Elephant Vasectomy

Southern Africa has a problem: Elephants.

Not, as you might think, the problem of elephants being poached for their ivory or of a declining population due to human encroachment, but a virtual baby boom.

It seems that the ban on the killing of elephants has been wildly successful.  There are thousands and thousands of healthy, hungry elephants, right in the prime breeding age, busily trying to make as many baby elephants as possible.

From a distant point of view, this might seem a good thing, since it was only a few years ago that we were seeing the virtual collapse of the elephant population.  Alas, a closer look shows a different picture.

The elephants don’t have all of southern Africa to roam around in anymore.  And their browsing is flat-out destroying the trees where they live.  And as the trees go down, the elephants are wont to go outside their protected zones, raiding farmers crops.

Not good.

So how do you fix this problem?

A highly unpopular (at least internationally) solution is to cull (i.e. kill) substantial numbers, and a lot of that has been going on, in a quiet way, for years.  But the quiet killing hasn’t been enough and anything like the required amount looks to be politically impossible.

What to do?

Enter Western medicine.

Why not, they say, dart the females with contraceptives?  Not a bad idea, and it is being tried, but it has to be renewed every year for every cow, so it has its own problems.

Okay, how about giving the males vasectomies?

Don’t laugh.  That is being tried even as we speak.  It is not a trivial operation.  Elephant testes are internal, located up on the back by the kidneys.  Still…

It works like this: First, they get a large crew, at least one helicopter, a couple of large flatbed trucks, a heavy-duty crane, and a slew of specialized medical equipment.  They take all this out into the bush, select the target bull, and the fun begins.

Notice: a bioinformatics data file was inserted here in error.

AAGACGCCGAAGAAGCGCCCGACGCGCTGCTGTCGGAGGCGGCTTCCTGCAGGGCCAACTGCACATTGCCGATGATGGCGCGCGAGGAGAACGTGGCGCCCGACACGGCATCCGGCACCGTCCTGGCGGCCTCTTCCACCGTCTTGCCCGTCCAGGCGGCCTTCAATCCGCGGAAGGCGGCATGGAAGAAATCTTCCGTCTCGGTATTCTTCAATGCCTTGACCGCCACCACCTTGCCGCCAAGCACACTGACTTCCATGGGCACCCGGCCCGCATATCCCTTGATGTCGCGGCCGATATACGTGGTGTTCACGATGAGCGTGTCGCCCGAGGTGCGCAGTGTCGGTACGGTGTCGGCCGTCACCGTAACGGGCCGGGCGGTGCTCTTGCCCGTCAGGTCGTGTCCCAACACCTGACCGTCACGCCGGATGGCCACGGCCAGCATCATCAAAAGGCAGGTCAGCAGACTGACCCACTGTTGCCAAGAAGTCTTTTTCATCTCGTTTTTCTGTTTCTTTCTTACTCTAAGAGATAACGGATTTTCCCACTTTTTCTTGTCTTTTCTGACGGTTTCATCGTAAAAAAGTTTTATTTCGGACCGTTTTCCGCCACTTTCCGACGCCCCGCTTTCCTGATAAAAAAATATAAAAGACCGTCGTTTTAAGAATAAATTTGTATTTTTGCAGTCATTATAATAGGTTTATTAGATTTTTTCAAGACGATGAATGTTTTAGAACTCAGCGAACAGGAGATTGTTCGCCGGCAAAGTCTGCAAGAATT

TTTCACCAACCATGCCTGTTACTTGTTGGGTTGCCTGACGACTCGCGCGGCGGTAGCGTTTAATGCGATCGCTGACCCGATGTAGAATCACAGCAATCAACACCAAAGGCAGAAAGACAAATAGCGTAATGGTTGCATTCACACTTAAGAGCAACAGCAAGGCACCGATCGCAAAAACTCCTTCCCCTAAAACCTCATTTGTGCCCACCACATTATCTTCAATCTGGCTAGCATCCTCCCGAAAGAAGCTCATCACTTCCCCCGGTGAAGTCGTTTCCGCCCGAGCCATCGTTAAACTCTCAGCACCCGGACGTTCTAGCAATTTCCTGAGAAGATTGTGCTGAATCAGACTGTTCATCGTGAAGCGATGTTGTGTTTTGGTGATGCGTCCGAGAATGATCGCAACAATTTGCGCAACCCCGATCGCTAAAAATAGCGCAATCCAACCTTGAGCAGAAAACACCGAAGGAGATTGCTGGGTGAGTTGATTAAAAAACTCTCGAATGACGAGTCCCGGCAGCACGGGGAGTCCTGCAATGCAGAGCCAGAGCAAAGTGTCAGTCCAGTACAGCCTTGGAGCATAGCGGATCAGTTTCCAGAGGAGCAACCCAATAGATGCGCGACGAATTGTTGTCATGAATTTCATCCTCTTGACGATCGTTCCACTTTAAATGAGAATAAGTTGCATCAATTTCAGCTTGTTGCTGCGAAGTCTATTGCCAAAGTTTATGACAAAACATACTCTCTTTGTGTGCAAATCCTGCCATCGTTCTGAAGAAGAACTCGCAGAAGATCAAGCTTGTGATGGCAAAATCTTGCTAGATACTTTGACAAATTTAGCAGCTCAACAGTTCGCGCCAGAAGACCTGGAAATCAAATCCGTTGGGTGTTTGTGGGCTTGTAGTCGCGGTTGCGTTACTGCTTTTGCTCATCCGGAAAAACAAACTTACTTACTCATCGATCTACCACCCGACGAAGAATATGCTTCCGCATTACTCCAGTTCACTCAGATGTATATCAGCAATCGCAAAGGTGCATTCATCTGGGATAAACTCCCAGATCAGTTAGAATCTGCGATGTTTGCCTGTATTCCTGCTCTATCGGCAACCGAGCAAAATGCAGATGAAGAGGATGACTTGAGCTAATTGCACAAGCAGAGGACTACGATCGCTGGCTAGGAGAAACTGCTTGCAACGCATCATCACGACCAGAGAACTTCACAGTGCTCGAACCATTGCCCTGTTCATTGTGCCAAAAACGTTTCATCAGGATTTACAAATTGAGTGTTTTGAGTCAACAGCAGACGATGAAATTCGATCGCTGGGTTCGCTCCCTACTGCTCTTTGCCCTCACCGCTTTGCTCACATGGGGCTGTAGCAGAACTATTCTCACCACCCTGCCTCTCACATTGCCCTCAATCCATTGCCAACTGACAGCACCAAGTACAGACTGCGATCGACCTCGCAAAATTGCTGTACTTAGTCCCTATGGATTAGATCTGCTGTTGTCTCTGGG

From the helicopter, they dart the bull with a fast-acting, reversible anesthetic.  Then they use the helicopter to herd the sleepy animal away from where he wants to go, the deepest thicket available.

When he finally goes down, the helicopter directs the crew with the flatbed and crane to his location.  The crew ties the elephant’s feet together, hooks the crane on, and lifts him by his feet (a good sized bull can weigh 14,000 pounds) off the ground and onto the flatbed.  Then they truck him to the clearing where his surgeons await.

To minimize the trauma to the elephant and to speed up the procedure, they have developed a set of heavy-duty laparoscopic surgical tools.  This, however, introduces another problem.  In order to go in and have enough room to work (i.e. to have gravity move the guts out of the way), the elephant needs to be upright.

So they bring the crane in again, lift the elephant off the truck,        put slings under his chest and belly, and lift him up so he’s upright with his legs dangling.  But this presents yet another problem.  The pressure of the slings holding the whole weight of the elephant during the entire surgery would put too much strain on his internal organs.

So now the crew brings in some box-like wooden structures, unbolts them, and bolts them around the elephant’s legs (no, I’m not kidding).  These serve as splints to keep the legs from buckling when the crane lowers the bull to the ground, allowing much of the weight to be taken off the slings.

Now the vets move in, cut small holes in each side of the back, insert their laparoscopic tools and, monitoring the procedure via video, snip out sections, left and right, of the vas deferens.  They close the wounds and the high-tech part is done.  From now on this bull will be shooting blanks.

The crane lifts the elephant up again, they remove the splint frameworks, and lower him back onto the flatbed.  They drive him back to where he was captured, lift him (by his feet again) off the truck and lay him on the ground.  A vet administers the anesthesia-reversing drug and gets the heck out of the way.

Soon the bull rouses, gets up, and wanders off into the bush, no doubt with one heck of a story to tell his friends.  (Interestingly, bulls wake up sleepy and docile.  But they’ve also tried this procedure for tubal ligations.  The cows wake up really pissed and ready to attack anything they see.)

Now, I am the last person to criticize the wonders of modern science and the generosity of Western medicine in trying to attack Africa’s problems.  And I know that these good folks have learned a tremendous amount about conducting surgery on mega-mammals.  And I also know that they have developed a whole new set of tools in the process.

Still, I have a mental picture of a line of bull elephants stretching out into the distance and growing ever longer while a weary crew operates and operates and operates.

“Sorry, Dumbo, you’ll just have to take a number like all the rest.”

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